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TitleCryosat-2 delivers monthly and inter-annual surface elevation change for Arctic ice caps
AuthorGray, L; Burgess, D; Copland, L; Demuth, M N; Dunse, T; Langley, K; Shuler, T V
SourceThe Cryosphere vol. 9, 2015 p. 1895-1913,
Alt SeriesEarth Sciences Sector, Contribution Series 20150076
PublisherEuropean Geosciences Union
Mediaon-line; digital
File formatpdf
AreaBarnes Ice Cap; Baffin Island; Svalbard; Norway
Lat/Long WENS -72.0000 -64.0000 68.0000 64.0000
Subjectsenvironmental geology; surficial geology/geomorphology; ice; ice conditions; ice thickness; climate effects; climate, arctic; precipitation; snow; glaciers; glacier surveys; remote sensing; CryoSat-2; radar altimeter
Illustrationsgraphs; tables; location maps; satellite images; histograms; plots
ProgramEssential Climate Variable Monitoring, Climate Change Geoscience
AbstractWe show that the CryoSat-2 radar altimeter can provide useful estimates of surface elevation change on a variety of Arctic ice caps, on both monthly and yearly timescales. Changing conditions, however, can lead to a varying bias between the elevation estimated from the radar altimeter and the physical surface due to changes in the ratio of subsurface to surface backscatter. Under melting conditions
the radar returns are predominantly from the surface so that if surface melt is extensive across the ice cap estimates of summer elevation loss can be made with the frequent coverage provided by CryoSat-2. For example, the average summer elevation decreases on the Barnes Ice Cap, Baffin Island, Canada were 2.05\'060.36m (2011), 2.55\'060.32m (2012), 1.38\'060.40m (2013) and 1.44\'060.37m (2014), losses which were not balanced by the winter snow accumulation. As winter-to-winter conditions were similar, the net elevation losses were 1.0\'060.20m (winter 2010/11 to winter 2011/12), 1.39\'060.20m (2011/12 to 2012/13) and 0.36\'060.20m (2012/13 to 2013/14); for a total surface elevation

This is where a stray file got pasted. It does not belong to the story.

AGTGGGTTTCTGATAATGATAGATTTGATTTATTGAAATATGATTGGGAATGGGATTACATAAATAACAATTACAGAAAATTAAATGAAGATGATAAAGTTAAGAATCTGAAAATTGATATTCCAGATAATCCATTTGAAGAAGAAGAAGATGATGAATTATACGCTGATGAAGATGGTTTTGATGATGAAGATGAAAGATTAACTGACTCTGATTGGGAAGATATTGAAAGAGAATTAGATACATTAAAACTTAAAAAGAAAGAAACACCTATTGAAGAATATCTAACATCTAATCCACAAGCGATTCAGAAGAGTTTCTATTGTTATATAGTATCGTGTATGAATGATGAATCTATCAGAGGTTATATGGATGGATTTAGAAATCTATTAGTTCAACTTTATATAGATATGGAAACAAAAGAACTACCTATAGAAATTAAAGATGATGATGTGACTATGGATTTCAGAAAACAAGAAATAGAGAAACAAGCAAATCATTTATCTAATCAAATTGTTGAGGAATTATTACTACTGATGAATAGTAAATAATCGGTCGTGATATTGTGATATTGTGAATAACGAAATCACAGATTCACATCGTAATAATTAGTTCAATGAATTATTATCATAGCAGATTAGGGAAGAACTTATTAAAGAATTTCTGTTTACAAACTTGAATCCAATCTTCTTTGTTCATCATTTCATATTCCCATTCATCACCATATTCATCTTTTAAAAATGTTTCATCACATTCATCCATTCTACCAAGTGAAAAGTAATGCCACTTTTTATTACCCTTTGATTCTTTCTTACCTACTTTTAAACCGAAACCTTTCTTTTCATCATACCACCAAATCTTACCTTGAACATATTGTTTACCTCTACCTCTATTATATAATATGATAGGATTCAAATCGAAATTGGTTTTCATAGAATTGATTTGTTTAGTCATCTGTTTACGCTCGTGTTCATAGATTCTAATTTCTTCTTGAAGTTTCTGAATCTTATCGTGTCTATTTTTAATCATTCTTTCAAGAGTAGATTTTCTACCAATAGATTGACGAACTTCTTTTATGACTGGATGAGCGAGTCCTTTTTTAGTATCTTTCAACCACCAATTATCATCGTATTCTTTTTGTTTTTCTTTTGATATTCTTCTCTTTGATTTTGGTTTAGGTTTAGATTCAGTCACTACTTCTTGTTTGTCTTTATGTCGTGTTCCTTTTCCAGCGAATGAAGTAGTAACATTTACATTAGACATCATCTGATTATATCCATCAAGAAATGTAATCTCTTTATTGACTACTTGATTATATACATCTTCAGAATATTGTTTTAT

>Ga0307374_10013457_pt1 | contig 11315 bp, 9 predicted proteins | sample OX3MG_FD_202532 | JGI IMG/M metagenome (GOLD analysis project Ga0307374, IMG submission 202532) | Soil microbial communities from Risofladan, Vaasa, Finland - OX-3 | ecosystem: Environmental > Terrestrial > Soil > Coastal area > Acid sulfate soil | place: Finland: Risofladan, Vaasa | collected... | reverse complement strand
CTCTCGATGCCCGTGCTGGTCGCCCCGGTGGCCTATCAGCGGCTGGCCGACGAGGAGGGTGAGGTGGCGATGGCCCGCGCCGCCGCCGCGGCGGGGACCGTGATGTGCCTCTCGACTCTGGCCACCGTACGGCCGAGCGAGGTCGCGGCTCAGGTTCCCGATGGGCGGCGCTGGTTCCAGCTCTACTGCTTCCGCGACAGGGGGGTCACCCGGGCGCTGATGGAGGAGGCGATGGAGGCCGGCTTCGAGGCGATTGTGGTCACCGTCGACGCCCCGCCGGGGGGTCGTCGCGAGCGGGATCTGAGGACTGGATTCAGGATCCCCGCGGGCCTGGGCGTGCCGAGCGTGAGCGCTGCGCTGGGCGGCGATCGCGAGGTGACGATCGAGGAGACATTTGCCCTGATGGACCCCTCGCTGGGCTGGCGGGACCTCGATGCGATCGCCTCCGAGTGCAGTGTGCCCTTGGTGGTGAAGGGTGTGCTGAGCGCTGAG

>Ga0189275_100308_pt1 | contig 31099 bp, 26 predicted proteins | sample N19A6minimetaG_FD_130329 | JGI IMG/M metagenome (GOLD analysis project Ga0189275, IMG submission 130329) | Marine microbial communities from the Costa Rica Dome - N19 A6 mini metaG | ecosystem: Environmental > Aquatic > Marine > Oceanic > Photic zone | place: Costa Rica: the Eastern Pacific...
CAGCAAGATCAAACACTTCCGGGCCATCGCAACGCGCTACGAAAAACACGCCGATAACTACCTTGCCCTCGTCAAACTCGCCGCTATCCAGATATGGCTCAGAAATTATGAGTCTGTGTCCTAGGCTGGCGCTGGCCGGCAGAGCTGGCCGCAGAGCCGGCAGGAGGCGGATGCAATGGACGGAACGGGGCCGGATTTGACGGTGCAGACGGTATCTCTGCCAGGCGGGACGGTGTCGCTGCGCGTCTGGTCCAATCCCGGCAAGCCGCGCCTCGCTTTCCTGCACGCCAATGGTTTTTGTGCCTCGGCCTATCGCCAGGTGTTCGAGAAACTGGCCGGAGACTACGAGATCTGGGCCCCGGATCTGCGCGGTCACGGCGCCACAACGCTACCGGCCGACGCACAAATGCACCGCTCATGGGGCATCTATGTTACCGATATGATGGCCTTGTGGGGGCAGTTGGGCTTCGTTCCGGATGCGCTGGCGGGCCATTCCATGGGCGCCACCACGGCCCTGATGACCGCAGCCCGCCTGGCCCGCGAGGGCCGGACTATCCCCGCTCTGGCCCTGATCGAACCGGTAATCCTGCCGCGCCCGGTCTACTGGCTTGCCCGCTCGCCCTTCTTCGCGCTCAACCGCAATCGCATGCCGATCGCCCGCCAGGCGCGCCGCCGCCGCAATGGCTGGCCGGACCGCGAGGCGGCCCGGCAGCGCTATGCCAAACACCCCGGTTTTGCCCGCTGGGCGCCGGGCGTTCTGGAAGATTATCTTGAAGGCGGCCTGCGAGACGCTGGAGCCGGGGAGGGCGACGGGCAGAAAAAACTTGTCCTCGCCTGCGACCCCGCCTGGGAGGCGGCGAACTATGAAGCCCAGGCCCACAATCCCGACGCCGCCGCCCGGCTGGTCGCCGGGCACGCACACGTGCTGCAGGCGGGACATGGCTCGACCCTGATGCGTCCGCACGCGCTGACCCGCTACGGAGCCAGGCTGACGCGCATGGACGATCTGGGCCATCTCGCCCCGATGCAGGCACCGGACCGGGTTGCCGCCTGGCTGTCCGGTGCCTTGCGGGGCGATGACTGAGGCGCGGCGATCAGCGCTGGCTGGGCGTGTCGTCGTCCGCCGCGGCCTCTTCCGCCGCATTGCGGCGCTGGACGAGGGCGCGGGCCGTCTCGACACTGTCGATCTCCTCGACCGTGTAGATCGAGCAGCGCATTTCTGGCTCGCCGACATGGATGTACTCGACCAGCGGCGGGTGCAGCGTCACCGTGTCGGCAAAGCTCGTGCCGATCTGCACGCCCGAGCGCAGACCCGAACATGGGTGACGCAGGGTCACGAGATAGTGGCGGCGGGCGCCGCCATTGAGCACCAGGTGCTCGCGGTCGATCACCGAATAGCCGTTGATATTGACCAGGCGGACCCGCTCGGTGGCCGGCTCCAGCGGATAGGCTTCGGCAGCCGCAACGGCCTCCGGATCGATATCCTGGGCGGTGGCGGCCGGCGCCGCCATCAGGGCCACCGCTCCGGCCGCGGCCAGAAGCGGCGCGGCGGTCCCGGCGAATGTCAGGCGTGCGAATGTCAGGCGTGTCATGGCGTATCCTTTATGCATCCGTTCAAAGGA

loss of 2.75\'060.20m over this 3-year period. In contrast, the uncertainty in height change from Devon Ice Cap, Canada, and Austfonna, Svalbard, can be up to twice as large because of the presence of firn and the possibility of a varying bias between the true surface and the detected elevation due to changing year-to-year conditions. Nevertheless, the surface elevation change estimates from CryoSat for both ice caps are consistent with field and meteorological measurements.
Summary(Plain Language Summary, not published)
Analysis of data from the Cryosat radar altimeter reveals significant annual height changes of some large ice caps in the Canadian high Arctic. In this study, we demonstrate that the frequent coverage by Cryosat allows us to detect interannual changes in ice surface height, and to measure seasonal changes due to summer melting (thinning) and winter accumulation (thickening) over a variety of high latitude ice caps. The CryoSat radar altimeter is a European Space Agency initiative that will play an integral role in Canada's scaled glacier-climate observing approach, contributing to Climate Change Geoscience Program objectives through provision of data on glacier mass change as it concerns freshwater flux to oceans.